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At a conference hosted jointly by Peking University Law School and the Carter Center, ex US-President Carter, as reported recently by,  a highly recommendable information source on access to government information by the way, encouraged the Chinese government “to take critical steps toward institutionalizing the right to information, including reviewing the experiences to date under the current Open Government Information regulation and developing it into a more powerful legal regime with the statutory strength of a law.”

What these “Regulations of the People’s Republic of China on Open Government Information of April 5, 2007, effective May 1, 2008” are about, how and why they came into existence and what is keeping them alive, is described in Weibing Xiao’s book. According to Xiao, a Professor of Law at Shanghai University of Political Science and Law, the fight against corruption did not cause this development, but rather administrative problems with managing secrecy led to first tentative research and policy initiatives for greater transparency. These initial steps were then encouraged by an improved information flow environment in which – also in part due to technological developments – information exchanges increased between administrations and between citizens and administrations. Xiao’s account suggests a push-model of government information, one which while being encouraged for all levels of government seems to be particularly vital on the local level, where it is supported by long-standing and far-reaching administrative reforms.

Beyond this historical-analytical account I recommend the book for four reasons:

The book provides a highly readable account of how sensitive legal-political subjects – sensitive because they are perceived as overly dependent on Western concepts of the democratic law state – find their way into Chinese research agendas, how they are challenged and how they eventually legitimize themselves. The reader interested in public law will note – perhaps with some surprise – the importance of the Chinese Constitution and administrative law reform in this context.

Secondly, while it is obvious that a lot remains to be done in China, the account also serves as a mirror for the historical dependencies and shortcomings in those countries that might see themselves as champions of access to government information. Following the arguments and counter-arguments in China, readers will recall similar debates in their own countries, including references to cherished historical practices of secrecy in the past. Xiao’s quotation from Lao Zi (老子) in this context “People are difficult to govern when there is too much knowledge”(民之难治, 以其智多 (P. 29.) may still reflect the thoughts of many government officials here when they are faced with transparency requests.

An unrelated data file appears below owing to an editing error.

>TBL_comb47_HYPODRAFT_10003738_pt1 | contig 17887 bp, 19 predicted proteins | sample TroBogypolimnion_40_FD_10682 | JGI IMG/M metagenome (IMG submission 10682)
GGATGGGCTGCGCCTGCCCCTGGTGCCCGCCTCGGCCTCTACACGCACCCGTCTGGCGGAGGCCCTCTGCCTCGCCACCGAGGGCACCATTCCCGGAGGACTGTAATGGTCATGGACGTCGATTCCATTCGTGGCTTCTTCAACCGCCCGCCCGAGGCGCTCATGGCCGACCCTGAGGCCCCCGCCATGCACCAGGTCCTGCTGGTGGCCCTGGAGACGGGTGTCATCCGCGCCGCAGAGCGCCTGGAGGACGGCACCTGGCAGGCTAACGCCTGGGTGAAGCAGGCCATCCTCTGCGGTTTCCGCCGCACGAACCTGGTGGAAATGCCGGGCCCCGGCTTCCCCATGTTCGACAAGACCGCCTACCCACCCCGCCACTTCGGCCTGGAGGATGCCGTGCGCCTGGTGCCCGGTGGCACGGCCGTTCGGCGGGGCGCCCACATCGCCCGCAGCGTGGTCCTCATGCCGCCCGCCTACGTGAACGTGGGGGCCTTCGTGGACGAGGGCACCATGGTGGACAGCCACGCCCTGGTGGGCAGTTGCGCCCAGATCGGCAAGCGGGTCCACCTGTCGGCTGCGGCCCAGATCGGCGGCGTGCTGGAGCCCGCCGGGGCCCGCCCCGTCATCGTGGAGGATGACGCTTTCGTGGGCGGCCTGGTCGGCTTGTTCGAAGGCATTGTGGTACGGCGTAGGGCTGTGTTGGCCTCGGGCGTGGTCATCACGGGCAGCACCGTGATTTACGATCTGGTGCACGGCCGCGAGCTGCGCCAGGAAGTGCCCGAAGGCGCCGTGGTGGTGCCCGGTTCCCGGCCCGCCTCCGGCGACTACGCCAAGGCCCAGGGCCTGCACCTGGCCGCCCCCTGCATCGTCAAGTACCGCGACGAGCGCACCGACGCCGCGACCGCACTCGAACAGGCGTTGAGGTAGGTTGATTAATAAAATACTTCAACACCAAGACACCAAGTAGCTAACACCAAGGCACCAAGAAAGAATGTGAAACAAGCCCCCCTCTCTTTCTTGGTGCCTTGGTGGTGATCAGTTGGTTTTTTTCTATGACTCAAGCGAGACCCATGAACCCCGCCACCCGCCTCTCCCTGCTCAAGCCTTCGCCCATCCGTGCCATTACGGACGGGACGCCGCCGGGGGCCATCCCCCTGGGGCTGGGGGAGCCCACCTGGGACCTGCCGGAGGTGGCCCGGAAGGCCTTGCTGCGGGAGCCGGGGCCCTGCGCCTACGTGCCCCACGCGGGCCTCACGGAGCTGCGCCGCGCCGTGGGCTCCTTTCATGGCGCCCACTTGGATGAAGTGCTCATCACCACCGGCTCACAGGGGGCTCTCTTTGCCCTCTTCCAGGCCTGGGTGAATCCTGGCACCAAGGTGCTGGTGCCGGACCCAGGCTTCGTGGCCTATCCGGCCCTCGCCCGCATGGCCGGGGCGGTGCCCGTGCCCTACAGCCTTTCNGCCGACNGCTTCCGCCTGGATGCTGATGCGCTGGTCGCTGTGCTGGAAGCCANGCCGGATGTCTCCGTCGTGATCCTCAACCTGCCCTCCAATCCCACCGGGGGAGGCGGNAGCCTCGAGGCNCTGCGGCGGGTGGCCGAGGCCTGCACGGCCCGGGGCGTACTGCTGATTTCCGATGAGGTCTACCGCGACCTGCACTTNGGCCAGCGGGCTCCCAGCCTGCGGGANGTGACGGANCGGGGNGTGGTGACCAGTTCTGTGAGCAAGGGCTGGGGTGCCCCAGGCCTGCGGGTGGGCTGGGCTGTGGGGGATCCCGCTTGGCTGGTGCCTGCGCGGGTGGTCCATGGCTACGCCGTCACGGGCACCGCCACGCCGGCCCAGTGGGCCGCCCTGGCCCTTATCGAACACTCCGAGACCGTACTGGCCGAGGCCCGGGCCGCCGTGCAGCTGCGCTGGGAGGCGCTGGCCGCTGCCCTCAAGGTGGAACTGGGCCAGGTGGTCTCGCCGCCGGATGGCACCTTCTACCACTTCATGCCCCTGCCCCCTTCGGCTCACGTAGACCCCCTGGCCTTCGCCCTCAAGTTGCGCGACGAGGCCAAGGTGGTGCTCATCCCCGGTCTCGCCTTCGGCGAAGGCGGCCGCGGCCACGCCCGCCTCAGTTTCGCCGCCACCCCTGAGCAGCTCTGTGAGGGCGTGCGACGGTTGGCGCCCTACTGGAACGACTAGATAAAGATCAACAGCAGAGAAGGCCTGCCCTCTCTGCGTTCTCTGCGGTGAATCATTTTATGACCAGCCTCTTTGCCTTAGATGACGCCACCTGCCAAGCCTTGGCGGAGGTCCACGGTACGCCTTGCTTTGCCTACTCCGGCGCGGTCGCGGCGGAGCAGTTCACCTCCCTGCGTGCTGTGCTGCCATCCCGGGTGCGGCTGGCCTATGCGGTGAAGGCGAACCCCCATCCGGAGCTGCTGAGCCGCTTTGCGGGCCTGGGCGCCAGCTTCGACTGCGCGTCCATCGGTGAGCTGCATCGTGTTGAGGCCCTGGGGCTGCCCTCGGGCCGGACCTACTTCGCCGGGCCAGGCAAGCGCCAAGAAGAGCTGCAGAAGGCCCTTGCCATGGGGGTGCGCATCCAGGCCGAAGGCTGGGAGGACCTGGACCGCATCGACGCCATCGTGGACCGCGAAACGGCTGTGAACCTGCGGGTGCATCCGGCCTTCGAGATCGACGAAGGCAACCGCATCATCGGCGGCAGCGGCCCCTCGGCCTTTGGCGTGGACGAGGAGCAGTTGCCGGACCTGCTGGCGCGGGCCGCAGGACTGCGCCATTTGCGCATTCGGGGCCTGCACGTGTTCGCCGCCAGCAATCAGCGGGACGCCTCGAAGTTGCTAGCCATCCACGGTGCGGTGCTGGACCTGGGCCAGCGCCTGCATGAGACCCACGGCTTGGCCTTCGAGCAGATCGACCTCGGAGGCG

The third reason for recommendation goes well beyond the subject proper of the book: In his analysis of the Chinese situation the author makes constant references to information flows in society, their structures, their impact on social and political developments and to the importance of how and with which objectives to address them by regulation. This is information law properly freed from the appearances of technology. And this is why Xiao’s book belongs in the Cyberlaw section: We still have to make substantial efforts to discover what is accidental about technology and what is the essence of information and its flow. Reading Xiao and his account of the Chinese developments we get a critical assessment of some of those approaches. While not yet providing a detailed methodology himself, he encourages us to look more closely at what law does to information flows.

Let me add a fourth argument, a puzzling one perhaps, based perhaps even on a cultural misunderstanding, but so intriguing for someone like me to whom English – as to Professor Xiao – has not been the first language. Coping with a second language limits the capabilities you may have in your first language to hide behind the flash work of oratory. You are forced to state your case simply and argue it closely, point by point. If then it is done so elegantly, economically and intellectually pleasingly, as by Xiao, it does make refreshing reading. – This, by the way, is the reason why I prefer to read German philosophers in their English translations.

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Cite as: Herbert Burkert, From Behind the Great Wall: FOI in China and – About Method, JOTWELL (March 18, 2013) (reviewing Weibing Xiao, Freedom of Information Reform in China: Information Flow Analysis (Routledge, 2012).),